"I think, unfortunately, members of Congress are not very educated about real security issues and real problems, and instead they are taking their cues from interested parties, for example the intelligence community, as to what needs to get passed," Auerbach says. "Unfortunately, the result is that the legislation is not focused on the relevant issues, such as mobile, and instead it tends to become blanket legislation."
An increase in user education about the privacy and security issues with their smartphones could help the problem, as could improvements in sharing information about and patching newly discovered mobile software vulnerabilities, Auerbach says. However, OEMs and carriers are unlikely to respond until they have to, after a major security issue puts their customers directly at risk, he says.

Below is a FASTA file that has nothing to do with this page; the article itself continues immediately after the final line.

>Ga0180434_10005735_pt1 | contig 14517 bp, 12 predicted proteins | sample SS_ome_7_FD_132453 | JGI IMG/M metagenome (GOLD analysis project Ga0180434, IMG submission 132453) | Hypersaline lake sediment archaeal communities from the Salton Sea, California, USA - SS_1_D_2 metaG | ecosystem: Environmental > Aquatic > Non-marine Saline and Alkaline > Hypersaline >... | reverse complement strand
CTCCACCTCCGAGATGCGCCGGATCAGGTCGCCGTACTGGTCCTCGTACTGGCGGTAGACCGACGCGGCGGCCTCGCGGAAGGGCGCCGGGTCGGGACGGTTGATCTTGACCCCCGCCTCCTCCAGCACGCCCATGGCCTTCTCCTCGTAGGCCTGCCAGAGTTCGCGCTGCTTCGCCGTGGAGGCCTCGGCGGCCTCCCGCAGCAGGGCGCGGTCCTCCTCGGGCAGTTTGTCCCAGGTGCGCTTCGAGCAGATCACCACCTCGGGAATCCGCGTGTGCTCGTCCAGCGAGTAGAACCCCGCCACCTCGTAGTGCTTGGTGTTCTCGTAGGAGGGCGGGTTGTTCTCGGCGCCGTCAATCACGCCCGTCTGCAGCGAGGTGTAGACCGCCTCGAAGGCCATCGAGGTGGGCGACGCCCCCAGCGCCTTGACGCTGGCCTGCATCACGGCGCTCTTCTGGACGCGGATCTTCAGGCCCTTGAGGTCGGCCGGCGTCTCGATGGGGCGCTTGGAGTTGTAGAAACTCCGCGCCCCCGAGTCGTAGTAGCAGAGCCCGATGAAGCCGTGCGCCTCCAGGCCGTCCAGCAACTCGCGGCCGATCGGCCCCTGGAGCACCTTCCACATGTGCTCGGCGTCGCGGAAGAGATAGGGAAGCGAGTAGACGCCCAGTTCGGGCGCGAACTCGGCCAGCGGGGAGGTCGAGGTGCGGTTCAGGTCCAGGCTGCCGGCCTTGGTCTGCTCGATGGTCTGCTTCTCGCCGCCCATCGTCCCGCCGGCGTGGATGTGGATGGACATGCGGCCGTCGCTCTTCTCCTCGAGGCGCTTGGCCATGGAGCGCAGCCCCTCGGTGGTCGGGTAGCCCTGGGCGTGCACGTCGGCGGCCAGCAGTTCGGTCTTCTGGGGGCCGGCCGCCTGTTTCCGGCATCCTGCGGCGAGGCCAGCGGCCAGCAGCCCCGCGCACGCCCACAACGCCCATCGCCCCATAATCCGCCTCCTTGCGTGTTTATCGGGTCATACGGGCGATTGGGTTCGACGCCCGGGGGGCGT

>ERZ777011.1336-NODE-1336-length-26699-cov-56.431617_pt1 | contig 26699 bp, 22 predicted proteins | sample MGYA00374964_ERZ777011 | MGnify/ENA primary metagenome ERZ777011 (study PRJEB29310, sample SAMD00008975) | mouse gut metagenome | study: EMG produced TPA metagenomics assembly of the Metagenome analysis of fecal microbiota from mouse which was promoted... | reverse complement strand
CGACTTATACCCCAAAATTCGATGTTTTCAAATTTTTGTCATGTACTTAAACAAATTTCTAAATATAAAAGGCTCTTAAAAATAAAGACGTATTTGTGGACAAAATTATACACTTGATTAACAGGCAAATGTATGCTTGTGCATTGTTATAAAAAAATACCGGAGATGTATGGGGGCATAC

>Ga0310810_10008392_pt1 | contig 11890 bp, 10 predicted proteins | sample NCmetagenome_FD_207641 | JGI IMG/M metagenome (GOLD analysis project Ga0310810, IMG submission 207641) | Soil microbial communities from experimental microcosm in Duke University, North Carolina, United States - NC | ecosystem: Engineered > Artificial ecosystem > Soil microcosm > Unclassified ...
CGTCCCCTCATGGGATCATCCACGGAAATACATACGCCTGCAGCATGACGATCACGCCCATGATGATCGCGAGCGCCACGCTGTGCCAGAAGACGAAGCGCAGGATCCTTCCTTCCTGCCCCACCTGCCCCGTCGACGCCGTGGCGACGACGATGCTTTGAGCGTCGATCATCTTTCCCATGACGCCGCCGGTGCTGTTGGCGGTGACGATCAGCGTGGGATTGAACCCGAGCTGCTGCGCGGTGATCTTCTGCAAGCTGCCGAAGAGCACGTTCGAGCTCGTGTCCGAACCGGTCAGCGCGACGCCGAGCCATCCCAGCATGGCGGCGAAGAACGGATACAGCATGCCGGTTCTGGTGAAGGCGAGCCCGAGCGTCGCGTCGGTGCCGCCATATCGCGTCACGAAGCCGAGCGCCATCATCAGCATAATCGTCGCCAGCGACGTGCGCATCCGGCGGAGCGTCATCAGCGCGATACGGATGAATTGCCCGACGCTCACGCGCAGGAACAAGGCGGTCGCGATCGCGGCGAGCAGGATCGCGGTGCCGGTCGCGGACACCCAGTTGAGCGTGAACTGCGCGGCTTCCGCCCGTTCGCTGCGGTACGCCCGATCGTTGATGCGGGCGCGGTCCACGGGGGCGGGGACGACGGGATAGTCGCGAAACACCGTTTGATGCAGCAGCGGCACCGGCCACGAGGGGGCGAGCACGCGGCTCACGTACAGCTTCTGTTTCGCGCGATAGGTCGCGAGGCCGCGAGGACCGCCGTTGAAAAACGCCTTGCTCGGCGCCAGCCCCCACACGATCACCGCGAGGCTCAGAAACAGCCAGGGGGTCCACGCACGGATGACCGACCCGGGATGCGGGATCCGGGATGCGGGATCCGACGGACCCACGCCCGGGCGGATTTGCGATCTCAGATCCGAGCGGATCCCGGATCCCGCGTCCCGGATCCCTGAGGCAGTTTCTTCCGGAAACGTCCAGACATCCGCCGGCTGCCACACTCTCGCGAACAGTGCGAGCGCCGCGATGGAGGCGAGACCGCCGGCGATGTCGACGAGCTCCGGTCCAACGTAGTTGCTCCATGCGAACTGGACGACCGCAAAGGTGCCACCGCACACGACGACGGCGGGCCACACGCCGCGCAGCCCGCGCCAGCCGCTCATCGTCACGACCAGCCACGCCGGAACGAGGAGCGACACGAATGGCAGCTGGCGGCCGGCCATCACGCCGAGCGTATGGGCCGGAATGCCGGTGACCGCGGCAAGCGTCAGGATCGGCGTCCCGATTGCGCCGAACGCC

"Unfortunately, it might be the case where it will require some sort of big, newsworthy event where users' privacy is compromised in a big way," Auerbach says. "I hope that's not the case. I hope that we can kind of improve security without that, but unfortunately I think it's going to take a lot of press coverage to get mobile platform vendors and manufacturers to really start caring about this issue."
Colin Neagle covers emerging technologies, privacy and enterprise mobility for Network World. Follow him on Twitter https://twitter.com/#!/ntwrkwrldneagle and keep up with the Microsoft, Cisco https://twitter.com/#!/ciscosubnet and Open Source community blogs. Colin's email address is email@example.com.
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